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Home > News > World Veteran’s Rugby Festival – September 2008.
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Your News World Veteran’s Rugby Festival – September 2008.
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World Veteran’s Rugby Festival – September 2008.

The reek of wintergreen across the Roseburn pitches at Murrayfield added to the sensation of nostalgia, as over 200 teams drawn from across the globe walked, jogged and laughed their way through a week-long festival. This superbly organised event was enjoyed by all. But don’t think for an instant that it was not competitive as will be revealed here.

Monday

The scraping together of a squad was magnificently undertaken by Andy Dunlop who deserves something from the birthday honours list to mark his achievements. The opening ceremony was almost as spectacular as Beijing and involved marching from Edinburgh Castle esplanade to the Spiegel tent in Charlotte Square. The reward for this unnecessary exertion, considered a late training session by many, was free beer.

3,000 participants marching behind the massed pipes and drums set off and as the host nation the Scottish teams were up first and in alphabetical order. Our mighty squad proudly displayed the “Anniesland Anarchists” banner held by Mark, a guest player from Australia and supported by Graham Docherty as well as Julie, Ailidh and Jenny Docherty! Despite being a Monday night - Andy managed to join them for the free beer.

Tuesday

We were comfortable winners against a Western Australian combined side who selected Charlie Dunlop as man-of the-match. But they don’t play a lot of rugby union in Western Australia do they? Bolstered by a few boys from Vale, USA, we played some entertaining rugby. Craig Eason forgot that he had not played for over a decade and ran around like a 20 year old until his back gave way. Fortunately Graham Waddell was able to slow things down in the mid-field to allow this rest to catch up.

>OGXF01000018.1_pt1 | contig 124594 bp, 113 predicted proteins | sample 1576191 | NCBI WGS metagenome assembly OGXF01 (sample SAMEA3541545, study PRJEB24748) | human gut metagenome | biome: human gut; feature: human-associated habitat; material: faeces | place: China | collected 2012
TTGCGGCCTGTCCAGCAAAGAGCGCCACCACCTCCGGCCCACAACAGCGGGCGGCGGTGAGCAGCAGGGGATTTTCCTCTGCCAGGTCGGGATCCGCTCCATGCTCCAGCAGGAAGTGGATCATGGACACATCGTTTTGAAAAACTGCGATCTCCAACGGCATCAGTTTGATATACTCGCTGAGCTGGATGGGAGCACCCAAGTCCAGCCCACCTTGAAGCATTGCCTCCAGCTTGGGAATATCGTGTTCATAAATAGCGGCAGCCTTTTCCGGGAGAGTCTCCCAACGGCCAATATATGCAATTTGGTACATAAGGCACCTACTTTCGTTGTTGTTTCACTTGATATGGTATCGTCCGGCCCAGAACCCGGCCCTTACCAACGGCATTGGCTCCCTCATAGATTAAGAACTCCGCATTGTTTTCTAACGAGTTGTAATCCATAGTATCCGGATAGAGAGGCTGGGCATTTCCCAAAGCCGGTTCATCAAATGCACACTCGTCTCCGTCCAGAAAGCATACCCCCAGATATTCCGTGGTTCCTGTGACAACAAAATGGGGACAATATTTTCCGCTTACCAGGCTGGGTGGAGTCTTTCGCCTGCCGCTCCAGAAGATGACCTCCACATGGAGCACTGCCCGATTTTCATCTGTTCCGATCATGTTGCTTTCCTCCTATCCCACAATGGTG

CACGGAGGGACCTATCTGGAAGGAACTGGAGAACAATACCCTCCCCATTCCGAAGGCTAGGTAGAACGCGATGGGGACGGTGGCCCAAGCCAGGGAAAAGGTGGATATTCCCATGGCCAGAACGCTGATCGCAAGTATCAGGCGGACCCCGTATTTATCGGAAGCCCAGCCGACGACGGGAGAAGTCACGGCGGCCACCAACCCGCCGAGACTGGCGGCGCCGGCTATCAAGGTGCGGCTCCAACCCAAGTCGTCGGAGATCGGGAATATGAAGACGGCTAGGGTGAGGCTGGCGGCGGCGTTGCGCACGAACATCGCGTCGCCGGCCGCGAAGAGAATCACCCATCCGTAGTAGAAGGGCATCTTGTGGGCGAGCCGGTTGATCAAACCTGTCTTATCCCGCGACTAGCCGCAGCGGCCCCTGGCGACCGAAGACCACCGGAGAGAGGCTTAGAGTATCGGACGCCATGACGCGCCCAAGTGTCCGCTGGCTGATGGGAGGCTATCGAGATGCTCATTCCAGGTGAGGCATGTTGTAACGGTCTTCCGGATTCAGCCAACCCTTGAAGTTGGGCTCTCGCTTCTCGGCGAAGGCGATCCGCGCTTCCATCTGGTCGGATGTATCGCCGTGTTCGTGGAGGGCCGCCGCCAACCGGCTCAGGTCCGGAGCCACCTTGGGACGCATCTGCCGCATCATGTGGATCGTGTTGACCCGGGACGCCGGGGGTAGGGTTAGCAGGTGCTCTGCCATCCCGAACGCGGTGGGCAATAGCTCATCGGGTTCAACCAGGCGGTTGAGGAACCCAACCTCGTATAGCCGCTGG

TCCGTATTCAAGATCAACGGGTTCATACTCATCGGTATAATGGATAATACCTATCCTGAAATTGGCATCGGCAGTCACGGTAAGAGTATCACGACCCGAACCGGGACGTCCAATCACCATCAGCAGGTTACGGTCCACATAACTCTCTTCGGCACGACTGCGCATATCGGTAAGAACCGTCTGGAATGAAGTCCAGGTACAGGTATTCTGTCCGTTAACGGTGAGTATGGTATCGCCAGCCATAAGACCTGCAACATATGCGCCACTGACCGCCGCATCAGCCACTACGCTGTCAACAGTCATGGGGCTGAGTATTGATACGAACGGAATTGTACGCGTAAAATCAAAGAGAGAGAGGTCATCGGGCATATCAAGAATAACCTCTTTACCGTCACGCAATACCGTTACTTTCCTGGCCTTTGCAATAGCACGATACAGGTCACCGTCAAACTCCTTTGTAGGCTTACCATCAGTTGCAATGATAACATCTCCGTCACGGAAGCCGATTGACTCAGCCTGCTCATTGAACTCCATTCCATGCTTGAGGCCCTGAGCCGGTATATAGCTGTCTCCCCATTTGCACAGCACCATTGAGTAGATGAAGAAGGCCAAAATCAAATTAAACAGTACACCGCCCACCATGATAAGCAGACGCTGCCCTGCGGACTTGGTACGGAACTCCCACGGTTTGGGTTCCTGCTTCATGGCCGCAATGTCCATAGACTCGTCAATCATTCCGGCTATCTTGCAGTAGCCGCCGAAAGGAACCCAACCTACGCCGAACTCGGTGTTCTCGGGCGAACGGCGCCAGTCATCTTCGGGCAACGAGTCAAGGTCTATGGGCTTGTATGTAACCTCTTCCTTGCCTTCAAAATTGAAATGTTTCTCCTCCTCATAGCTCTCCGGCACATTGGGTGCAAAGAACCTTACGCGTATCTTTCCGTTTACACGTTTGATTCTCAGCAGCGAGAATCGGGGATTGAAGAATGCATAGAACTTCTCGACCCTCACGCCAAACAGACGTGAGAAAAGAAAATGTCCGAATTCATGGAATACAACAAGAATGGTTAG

The enormous Beer Marquee was alive with Golden Oldies accompanying the band in a general singalong and competing for the best T-shirt slogan. “The older I get, the better I was” was a bit of a favourite.

Wednesday

Guest Teams were all at Musselburgh races and an apparently, entertaining, tour of the castle. “You know why Edinburgh has the 1 o’clock gun? Coz it would have been too expensive at 12 o’clock.” (Well the tourists seemed to like it.)

Thursday

We played a combined side from Boston College (old boys) and a New York side. Although running out winners it brought back memories of USA tours in which you remember that they tackle like they are wearing helmets. They never seemed to tire of hitting Doc, so we all, bravely stayed in support just a few yards behind. Ferg was Man-of – the match but the highlight was Walter Malcolm beating the defence from behind his own goal-line and sending Donald Wilson on a run for the line. For the first 50 yards he looked majestic, as his formerly golden locks, now slightly more silver, splayed behind him. Chased by a slightly balding, slightly overweight hooker, the last 49 yards were like a Tarantino movie in slomo, capturing every ounce of the sinewy, energy sapping effort on the lightly packed foam rubber surface that had somehow, replaced the pitch. Or so it seemed.

I think Alan Pirrie scored a few tries in that one.

Friday

Stayed in bed recuperating.

Saturday

Those who had played earlier in the week were stiff and sore. The Vale boys had succumbed to injury and whisky so we drafted in a few from Paisley and other exotic parts for our match against the much fancied Baggie Pipers featuring Cammy Glasgow, Mike Hall and they would have had Ian Paxton but for a broken jaw sustained in an earlier round. (Told you it was competitive).

“No fool like an old fool” quipped Rob Wainright before replacing Gavin “Get into these ECWs” Hastings who claimed a hamstring injury. His questionable tactic of lobbing high floaty passes to the smallest guy in our team so that the ball and the opposition arrived at precisely the same moment, meant that Stuart Simmers was delighted to see him go.

In a match thoroughly enjoyed by the touchline crowd we surprisingly won out by about 14 tries to 12 – lots of skill and running but not too much tackling. To avoid tackling you can wear red shorts which means that you can “claim” the player rather than tackle.

Now, no one explained to the rules committee that “claim” has a very different meaning in Glasgow. So I can only apologise deeply to 85 year old Eason Roy for this slight language difficulty that led to that unfortunate incident.

Our star man was Wally from Paisley who scored 4 tries.

So an unbeaten run was repeatedly toasted in the marquee until late Saturday evening. By that time plans were being hatched for the next Vets Festival – Sydney 2010! Yahoo!

Kenny Hamilton.

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